AZUZ: You heard Senator Grassley mentioned a filibuster. That's a tool senators can use to try to block a nominee, and though three Senate Democrats have said they'll support Judge Gorsuch, most of them are supporting a filibuster against him.
SEN. DIANNE FEINSTEIN (D), CALIFORNIA: Our job is to assess whether the nominee will protect the legal and constitutional rights of all Americans, and whether the nominee recognizes the humanity and justice required when evaluating the cases before him. Unfortunately, based on Judge Gorsuch's record at the Department of Justice, his tenure on the bench, his appearance before the Senate, and has written questions for the record, I cannot support this nomination.
AZUZ: There's another reason why many Democrats opposed Gorsuch. The vacancy on the Supreme Court opened up early last year when Justice Antonin Scalia died. But though then-President Barack Obama nominated Judge Merrick Garland to replace Scalia, Republican leaders in the Senate did not give Judge Garland a hearing. They kept the high court vacancy opened in the election year, saying the next president should appoint Scalia's replacement. Democrats say that was a type of filibuster.
So, what happens now?
Republicans are expected to make a rule change in the Senate. It's known as the nuclear option and it makes it easier for a majority party to overcome a filibuster. Usually, that takes 60 votes. The controversial nuclear option lowers that number to 51, a simple majority.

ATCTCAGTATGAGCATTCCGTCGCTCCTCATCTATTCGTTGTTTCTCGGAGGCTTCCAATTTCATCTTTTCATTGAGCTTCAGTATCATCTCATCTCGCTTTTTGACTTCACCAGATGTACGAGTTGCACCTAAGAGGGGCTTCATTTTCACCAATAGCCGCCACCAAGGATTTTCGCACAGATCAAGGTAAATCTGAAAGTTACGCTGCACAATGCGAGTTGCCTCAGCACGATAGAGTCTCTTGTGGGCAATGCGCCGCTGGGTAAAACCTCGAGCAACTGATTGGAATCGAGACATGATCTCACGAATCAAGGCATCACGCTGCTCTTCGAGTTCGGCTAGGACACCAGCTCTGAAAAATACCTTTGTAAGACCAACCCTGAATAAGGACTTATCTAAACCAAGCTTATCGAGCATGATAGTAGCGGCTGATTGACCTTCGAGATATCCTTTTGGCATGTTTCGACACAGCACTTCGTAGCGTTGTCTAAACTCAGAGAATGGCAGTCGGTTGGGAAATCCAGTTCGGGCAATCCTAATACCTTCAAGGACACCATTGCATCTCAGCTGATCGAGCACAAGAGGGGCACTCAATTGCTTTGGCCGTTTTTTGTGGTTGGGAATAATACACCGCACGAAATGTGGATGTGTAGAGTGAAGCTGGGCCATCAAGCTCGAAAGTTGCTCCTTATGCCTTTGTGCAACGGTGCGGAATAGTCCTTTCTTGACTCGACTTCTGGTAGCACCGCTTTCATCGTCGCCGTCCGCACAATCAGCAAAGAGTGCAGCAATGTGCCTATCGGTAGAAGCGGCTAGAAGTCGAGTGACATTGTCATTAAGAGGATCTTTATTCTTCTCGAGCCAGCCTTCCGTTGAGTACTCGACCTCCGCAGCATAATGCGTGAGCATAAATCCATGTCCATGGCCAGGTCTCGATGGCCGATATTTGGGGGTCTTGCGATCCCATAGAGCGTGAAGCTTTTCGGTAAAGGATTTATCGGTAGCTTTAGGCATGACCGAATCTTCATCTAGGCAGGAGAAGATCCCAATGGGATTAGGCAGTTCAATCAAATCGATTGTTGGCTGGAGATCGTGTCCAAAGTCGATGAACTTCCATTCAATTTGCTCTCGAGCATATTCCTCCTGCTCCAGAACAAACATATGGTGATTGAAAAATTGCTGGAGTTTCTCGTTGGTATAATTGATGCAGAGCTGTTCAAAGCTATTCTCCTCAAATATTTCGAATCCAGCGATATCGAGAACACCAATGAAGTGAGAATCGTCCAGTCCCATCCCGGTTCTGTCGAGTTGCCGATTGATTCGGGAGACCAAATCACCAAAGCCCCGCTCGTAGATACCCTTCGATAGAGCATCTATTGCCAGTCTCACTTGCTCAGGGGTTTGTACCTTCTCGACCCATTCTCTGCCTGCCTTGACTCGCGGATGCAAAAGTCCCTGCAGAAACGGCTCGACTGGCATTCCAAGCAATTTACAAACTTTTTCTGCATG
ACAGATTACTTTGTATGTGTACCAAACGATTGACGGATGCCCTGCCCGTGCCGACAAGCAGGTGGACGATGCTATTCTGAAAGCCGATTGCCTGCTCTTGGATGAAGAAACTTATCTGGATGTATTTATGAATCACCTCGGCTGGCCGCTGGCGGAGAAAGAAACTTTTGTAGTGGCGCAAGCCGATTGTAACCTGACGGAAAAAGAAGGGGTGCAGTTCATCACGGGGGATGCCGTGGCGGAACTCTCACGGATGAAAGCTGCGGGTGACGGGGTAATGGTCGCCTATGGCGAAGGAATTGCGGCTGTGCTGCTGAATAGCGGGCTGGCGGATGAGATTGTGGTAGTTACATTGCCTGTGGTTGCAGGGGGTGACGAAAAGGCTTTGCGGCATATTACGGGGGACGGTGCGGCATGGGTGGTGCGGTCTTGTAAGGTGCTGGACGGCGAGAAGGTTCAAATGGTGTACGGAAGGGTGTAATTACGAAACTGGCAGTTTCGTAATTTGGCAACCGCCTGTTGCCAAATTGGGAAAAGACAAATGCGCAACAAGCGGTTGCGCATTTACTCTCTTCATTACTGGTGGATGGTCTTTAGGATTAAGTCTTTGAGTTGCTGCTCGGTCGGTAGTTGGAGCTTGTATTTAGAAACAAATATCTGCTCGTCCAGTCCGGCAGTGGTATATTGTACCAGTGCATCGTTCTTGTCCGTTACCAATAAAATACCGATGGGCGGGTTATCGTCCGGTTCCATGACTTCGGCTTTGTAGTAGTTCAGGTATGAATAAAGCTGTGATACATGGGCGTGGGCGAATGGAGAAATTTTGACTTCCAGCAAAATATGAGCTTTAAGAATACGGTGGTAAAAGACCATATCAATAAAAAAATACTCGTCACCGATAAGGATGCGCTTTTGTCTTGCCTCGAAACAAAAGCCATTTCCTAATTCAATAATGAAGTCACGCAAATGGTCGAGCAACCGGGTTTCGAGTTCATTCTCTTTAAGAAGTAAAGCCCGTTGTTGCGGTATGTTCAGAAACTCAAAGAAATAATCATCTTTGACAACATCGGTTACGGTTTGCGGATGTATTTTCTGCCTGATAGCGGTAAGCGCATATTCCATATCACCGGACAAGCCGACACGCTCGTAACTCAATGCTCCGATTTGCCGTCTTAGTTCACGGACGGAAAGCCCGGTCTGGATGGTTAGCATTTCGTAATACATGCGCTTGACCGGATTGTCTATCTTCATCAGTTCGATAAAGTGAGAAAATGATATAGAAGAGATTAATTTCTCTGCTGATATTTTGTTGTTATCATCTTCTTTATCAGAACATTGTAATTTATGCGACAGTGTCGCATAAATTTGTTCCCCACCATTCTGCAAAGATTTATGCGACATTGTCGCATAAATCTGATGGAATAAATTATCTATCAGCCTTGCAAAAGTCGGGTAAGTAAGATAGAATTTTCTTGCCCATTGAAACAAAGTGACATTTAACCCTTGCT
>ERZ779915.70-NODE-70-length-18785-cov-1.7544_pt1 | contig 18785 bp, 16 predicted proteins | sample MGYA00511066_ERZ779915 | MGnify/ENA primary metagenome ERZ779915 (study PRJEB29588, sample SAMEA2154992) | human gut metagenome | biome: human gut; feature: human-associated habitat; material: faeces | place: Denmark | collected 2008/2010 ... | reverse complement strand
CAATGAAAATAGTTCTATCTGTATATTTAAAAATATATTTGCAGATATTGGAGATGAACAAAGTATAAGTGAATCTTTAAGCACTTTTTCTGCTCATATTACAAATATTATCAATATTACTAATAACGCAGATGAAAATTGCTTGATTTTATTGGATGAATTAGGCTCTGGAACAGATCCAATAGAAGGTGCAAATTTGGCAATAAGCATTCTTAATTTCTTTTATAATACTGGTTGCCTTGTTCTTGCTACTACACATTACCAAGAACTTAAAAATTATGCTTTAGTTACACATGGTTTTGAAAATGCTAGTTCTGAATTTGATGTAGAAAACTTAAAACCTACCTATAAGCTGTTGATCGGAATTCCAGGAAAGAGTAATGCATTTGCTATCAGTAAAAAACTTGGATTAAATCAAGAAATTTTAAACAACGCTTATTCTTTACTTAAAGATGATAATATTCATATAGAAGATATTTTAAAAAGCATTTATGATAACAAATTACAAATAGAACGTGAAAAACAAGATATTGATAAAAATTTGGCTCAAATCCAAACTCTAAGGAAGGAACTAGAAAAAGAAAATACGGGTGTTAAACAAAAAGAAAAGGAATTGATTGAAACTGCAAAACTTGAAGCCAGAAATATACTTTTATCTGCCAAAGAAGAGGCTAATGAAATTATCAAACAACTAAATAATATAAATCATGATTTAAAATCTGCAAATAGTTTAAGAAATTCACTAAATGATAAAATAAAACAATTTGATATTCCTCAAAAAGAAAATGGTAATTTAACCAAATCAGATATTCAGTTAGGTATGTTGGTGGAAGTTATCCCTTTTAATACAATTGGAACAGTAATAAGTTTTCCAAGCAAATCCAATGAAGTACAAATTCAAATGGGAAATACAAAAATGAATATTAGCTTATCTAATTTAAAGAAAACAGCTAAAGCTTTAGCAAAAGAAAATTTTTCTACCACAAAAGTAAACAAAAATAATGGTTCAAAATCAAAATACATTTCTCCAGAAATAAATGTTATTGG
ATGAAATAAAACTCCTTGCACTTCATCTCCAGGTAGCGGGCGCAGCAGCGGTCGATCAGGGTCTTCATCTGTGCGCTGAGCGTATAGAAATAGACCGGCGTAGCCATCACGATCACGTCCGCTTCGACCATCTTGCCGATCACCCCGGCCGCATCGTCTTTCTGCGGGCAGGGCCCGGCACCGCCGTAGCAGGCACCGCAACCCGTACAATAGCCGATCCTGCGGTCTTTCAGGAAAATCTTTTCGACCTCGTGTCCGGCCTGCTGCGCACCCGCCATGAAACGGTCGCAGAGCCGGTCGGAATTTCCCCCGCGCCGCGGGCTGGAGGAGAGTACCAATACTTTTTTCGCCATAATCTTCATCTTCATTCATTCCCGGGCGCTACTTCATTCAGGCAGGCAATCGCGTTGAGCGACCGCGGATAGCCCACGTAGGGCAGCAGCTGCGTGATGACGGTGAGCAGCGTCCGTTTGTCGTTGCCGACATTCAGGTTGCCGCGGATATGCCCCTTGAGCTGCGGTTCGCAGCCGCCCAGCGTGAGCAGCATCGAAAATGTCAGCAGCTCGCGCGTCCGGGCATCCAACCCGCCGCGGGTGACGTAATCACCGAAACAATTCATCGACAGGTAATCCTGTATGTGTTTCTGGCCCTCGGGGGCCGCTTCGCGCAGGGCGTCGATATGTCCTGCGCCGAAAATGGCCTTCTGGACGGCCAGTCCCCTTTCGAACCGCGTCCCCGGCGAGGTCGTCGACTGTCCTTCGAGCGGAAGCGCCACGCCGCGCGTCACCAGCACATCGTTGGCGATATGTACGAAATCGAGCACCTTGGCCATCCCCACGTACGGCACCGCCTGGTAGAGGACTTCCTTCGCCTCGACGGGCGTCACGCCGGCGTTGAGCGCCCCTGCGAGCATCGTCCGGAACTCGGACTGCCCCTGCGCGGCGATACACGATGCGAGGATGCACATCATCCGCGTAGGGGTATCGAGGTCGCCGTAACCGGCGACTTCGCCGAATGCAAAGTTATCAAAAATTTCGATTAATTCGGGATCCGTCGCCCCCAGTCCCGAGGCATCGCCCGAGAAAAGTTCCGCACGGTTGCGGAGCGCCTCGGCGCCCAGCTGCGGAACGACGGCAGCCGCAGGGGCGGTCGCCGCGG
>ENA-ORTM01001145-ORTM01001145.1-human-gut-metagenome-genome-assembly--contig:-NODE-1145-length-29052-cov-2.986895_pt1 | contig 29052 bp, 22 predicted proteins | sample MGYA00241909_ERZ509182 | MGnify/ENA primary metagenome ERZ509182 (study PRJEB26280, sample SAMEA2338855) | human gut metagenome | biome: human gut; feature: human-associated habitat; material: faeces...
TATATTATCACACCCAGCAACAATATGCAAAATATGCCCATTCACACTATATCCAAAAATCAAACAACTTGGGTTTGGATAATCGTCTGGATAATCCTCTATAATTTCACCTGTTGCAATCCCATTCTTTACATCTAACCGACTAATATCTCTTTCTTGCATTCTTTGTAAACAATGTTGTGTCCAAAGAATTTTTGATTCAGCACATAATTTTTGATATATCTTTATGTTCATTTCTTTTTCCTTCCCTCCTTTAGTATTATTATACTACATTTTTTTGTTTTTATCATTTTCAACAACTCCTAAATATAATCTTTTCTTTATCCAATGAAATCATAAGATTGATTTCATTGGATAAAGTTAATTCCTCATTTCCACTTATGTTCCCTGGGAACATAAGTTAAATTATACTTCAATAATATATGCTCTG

This rule change was first used by Democrats in 2013 when they controlled the Senate. They used it to get President Obama's federal judges and cabinet nominees approved. If Republicans used it to get Judge Gorsuch approved, it'd be the first time the rule was employed to confirm a Supreme Court nominee.
AZUZ (voice-over): Ten-second trivia:
Which of these human organs weighs the least?
The skin, the liver, the brain or the intestines?
In about three pounds in most adults, the brain is the lightest organ of these options.
AZUZ: Regardless of what it weighs, though, can we train our brains to improve our attention spans, our memory, our intelligence overall? There are a lot of programs and games that aimed to do this. But the jury is still out on whether they're a waste of money as many experts believed if they improve brain plasticity, the organ's ability to learn new skills and adopt to its environment, even as we get older.
Rachel Crane trains with the some brain games.
RACHEL CRANE, CNN CORRESPONDENT: What is this exercise test?
HENRY MAHNCKE, CEO, POSIT SCIENCE: It improves your visual speed and attention.
CRANE: How does cognitive training work?
MAHNCKE: We can build brain exercises that literally wire the brain. Because the brain of people will change, it does that and eventually it achieves that goal of becoming faster and more accurate. We've actually build more than 29 exercises right now that target everything from memory, speed, attention, people skills, navigation, intelligence.
CRANE: There's a good amount of controversy surrounding the efficacy of these brain training tools.